Kerry, on Mideast tour, to confront doubts in Asia
Secretary of State John Kerry heads to talks in Asia trying to quash fears that the vaunted US refocus on the region is not serious as he puts a personal priority on peace in the Middle East.
Kerry plans to attend Southeast Asian talks in Brunei from Monday, which has become his unofficial deadline to wrap up his latest Middle East trip in which he is shuttling between Israeli and Palestinian leaders to revive peace talks.
Even in Brunei, his focus will not be solely on Asia as he is expected to meet Russian Foreign Minister Sergei Lavrov on tensions over the Syria war and the mysterious presence in Moscow of US intelligence leaker Edward Snowden.
Kerry has visited the Middle East five times in as many months. His second trip to Asia since taking office in February — he earlier went to China, Japan and South Korea — is again part of a larger tour.
Kerry dismissed suggestions he was uninterested in Asia, saying that he planned to travel “shortly” to Indonesia and Vietnam and believed in President Barack Obama’s so-called “pivot” of putting more of a focus on Asia.
Kerry said that the United States has always been capable of “dealing with more than one crisis in more than one part of the planet at the same time”.
“People should not think that, because we are trying to bring peace to an area that has been struggling for 30 years now under the yoke of conflict and dissension, that that means we can’t also pay attention to these other issues,” Kerry told Voice of America during his latest trip.
Diplomats and some analysts have voiced concern that the United States is shifting back to older priorities after the departure of Kerry’s predecessor Hillary Clinton, who prided herself on paying attention to Asia.
Clinton sought to develop a broader relationship with a rising China and spearheaded US outreach to Myanmar, which has surprised even many critics by embracing democratic reforms in the past three years.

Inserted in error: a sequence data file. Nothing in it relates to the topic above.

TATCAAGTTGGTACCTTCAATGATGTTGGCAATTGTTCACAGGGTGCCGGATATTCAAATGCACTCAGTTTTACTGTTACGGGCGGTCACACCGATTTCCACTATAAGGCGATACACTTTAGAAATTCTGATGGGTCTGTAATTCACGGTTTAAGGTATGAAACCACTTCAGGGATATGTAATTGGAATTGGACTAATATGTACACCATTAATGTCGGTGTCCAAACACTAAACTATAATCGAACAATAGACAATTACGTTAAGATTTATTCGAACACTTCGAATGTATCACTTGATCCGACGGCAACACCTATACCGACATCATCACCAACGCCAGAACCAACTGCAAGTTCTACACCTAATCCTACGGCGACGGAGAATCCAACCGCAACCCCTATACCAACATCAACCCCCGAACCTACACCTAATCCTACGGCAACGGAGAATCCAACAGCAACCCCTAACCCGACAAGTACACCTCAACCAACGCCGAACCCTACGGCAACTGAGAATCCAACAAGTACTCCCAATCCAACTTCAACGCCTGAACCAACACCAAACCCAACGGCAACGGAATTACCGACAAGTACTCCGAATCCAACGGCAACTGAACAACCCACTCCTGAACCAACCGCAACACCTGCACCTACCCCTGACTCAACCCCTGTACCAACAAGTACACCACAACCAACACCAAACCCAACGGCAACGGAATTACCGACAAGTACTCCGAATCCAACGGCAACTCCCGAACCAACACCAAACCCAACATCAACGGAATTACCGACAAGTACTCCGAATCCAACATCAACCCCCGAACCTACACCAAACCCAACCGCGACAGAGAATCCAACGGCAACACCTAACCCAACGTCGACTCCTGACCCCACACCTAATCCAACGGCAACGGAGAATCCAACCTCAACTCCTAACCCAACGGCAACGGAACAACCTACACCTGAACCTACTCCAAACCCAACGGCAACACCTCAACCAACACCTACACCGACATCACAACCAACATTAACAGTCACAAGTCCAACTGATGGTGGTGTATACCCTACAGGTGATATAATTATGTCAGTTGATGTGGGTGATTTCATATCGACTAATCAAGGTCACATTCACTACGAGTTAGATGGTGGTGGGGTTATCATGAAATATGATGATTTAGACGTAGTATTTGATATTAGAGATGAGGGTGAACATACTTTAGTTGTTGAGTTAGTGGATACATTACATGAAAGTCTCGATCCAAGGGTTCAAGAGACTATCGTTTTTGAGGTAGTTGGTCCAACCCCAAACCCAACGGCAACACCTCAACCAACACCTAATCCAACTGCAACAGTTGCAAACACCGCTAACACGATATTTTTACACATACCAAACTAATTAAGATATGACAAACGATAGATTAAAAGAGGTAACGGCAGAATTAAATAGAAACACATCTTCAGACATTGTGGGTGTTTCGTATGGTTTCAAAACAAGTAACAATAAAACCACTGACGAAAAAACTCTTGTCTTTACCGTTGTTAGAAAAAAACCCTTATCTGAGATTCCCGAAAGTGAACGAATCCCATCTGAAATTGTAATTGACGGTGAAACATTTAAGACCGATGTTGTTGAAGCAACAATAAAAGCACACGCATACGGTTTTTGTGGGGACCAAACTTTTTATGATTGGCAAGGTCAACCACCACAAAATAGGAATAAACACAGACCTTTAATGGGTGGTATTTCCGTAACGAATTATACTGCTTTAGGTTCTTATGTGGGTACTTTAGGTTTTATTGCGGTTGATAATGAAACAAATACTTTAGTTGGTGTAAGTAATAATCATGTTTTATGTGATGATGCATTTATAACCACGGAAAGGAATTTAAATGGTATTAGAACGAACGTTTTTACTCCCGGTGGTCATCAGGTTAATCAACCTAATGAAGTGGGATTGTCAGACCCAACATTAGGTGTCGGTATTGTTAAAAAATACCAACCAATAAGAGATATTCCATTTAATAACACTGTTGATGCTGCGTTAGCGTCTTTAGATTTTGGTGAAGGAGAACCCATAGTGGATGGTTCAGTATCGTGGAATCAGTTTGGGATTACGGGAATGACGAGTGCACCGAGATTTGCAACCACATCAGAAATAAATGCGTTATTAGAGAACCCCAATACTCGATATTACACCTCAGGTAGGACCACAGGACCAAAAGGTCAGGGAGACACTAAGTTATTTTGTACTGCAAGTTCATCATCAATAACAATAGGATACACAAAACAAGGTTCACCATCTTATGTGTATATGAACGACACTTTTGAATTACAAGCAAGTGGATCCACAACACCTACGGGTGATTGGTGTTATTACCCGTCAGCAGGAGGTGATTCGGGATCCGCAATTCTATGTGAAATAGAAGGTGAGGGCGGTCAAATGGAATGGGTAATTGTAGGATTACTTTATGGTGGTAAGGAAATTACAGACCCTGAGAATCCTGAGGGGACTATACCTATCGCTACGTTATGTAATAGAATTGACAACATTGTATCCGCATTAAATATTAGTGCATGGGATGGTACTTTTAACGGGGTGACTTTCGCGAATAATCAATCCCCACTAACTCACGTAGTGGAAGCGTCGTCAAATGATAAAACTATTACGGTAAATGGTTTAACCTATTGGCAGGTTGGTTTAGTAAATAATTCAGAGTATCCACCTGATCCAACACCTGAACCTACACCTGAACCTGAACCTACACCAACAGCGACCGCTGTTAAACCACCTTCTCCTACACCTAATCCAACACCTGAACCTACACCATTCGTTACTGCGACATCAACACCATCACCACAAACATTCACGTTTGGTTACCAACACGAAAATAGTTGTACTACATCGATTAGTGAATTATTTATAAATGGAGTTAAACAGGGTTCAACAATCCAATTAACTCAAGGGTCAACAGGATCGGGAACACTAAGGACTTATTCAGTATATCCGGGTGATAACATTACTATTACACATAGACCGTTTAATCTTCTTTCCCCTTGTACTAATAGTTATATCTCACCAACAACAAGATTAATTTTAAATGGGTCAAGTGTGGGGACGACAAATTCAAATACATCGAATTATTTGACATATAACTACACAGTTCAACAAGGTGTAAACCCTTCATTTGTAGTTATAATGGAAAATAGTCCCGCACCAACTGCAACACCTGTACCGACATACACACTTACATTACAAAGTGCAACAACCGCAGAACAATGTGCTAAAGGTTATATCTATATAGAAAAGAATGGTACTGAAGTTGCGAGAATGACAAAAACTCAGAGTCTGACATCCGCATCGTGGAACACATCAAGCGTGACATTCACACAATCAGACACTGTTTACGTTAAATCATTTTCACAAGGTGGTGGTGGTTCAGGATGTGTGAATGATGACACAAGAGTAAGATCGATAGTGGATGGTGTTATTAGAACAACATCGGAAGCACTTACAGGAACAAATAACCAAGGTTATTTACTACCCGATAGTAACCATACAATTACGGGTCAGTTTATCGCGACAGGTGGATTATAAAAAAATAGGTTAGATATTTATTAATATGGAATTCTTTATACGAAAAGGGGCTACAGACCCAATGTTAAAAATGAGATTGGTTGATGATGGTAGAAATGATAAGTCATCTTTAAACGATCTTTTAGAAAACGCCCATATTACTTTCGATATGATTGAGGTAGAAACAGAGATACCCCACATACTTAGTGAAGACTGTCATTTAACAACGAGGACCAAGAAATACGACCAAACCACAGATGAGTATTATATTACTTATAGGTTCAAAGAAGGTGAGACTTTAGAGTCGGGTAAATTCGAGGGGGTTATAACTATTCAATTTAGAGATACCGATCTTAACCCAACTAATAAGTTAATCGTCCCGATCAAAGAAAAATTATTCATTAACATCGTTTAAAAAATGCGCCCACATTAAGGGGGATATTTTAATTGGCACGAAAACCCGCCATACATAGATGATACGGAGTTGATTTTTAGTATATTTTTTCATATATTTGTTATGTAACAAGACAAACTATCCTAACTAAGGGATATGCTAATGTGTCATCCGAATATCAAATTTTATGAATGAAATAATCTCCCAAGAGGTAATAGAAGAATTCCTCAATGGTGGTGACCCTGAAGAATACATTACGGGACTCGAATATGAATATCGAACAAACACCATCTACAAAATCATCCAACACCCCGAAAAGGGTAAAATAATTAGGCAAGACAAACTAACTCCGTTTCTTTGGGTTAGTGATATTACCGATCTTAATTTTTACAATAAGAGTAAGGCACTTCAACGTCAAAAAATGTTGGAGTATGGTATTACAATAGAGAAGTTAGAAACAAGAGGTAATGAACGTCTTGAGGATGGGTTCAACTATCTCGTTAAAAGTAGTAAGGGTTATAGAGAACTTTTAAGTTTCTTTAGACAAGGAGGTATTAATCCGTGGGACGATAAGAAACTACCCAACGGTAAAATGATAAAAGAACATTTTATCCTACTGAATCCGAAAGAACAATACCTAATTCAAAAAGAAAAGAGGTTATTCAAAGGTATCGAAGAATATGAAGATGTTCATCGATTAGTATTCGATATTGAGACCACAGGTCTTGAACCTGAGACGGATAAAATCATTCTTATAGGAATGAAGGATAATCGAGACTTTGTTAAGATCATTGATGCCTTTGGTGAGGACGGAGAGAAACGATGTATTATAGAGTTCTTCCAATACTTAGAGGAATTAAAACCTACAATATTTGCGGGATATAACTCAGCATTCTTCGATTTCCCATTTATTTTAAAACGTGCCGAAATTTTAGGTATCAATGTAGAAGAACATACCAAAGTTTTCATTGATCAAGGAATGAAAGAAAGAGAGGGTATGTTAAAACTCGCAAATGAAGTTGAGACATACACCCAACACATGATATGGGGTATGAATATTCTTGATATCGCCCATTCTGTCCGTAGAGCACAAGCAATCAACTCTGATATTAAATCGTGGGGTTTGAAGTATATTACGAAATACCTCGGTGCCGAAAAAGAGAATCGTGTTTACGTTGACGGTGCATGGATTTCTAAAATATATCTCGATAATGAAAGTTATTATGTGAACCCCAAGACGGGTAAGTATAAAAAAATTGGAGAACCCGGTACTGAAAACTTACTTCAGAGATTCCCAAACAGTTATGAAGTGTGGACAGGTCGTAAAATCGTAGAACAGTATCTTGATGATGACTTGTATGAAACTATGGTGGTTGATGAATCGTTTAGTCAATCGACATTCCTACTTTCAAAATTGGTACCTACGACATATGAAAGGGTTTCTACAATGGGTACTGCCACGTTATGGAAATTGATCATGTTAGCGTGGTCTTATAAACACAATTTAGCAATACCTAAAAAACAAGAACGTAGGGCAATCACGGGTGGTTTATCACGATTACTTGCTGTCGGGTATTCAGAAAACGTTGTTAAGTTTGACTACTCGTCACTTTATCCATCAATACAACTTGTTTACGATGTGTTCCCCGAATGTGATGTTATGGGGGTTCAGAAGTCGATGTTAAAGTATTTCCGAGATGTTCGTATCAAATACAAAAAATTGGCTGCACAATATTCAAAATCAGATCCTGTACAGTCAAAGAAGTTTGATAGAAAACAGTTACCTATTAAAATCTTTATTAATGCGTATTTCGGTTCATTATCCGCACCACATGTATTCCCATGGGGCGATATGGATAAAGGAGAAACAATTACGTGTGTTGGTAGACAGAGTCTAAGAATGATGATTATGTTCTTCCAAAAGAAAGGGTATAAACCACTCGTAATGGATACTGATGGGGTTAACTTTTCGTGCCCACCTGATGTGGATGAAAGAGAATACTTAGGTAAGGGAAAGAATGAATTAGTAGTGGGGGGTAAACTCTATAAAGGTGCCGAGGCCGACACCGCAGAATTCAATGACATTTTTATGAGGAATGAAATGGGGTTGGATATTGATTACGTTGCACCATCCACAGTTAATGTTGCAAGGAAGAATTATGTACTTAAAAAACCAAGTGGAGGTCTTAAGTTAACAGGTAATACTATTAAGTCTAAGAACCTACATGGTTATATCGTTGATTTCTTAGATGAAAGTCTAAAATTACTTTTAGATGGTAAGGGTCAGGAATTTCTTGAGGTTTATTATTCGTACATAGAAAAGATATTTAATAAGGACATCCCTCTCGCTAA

Clinton was the first secretary of state to visit all 10 members of the Association of Southeast Asian Nations, with her aides arguing that the previous administration of George W. Bush neglected the economically dynamic and mostly US-friendly bloc due to preoccupation with the Iraq and Afghanistan wars.
A senior US official acknowledged that Asian nations voiced doubts about the Asia commitment as Clinton left. But he said that at a substantive rather than symbolic level, the United States is stepping up spending on its Asia projects at a time of belt-tightening.
The official noted that Obama has welcomed to Washington in recent months the leaders of Japan, South Korea, Singapore, Brunei and — for the first time in half a century — Myanmar.
Asian nations that were concerned a few months ago were now asking “more of what we bring to the table than whether we are at the table,” the official said on condition of anonymity.
Some observers said it was natural that a new secretary of state would try to be different. Kerry may face fewer risks in delving into the Middle East as, unlike fellow former presidential candidate Clinton, he is virtually certain not to entertain future political ambitions.
Walter Lohman, a Southeast Asia specialist at the Heritage Foundation, a conservative US think-tank, said that Asian nations ranked the Obama administration well for engagement but knew that the Middle East “has a way of dominating Americans’ attention”.
“There is some wariness of whether Asia is a priority for Kerry or whether he is going to try to make his personal mark elsewhere — the Middle East or Europe,” Lohman said.
Ernie Bower of the Centre for Strategic and International Studies said that Southeast Asian nations largely welcomed Kerry’s visit on his current tour to India, which has been seeking a bigger role in the region as China rises.
But Bower voiced particular concern about the delay of a visit to Indonesia, which Obama and Clinton identified as a priority due to its rapid transition to democracy and moderate form of Islam.
ASEAN nations expect some shift with the departure of Clinton and White House national security adviser Tom Donilon, who focused heavily on China, but largely believe that Obama is committed to the region, Bower said.
“Their analysis is that the chief desk officer for Asia is now President Barack Obama,” Bower said.
“The good news is that you want the boss engaged. The bad news is that the bandwidth of the president of the United States, almost by definition, is going to be sporadic,” he said.
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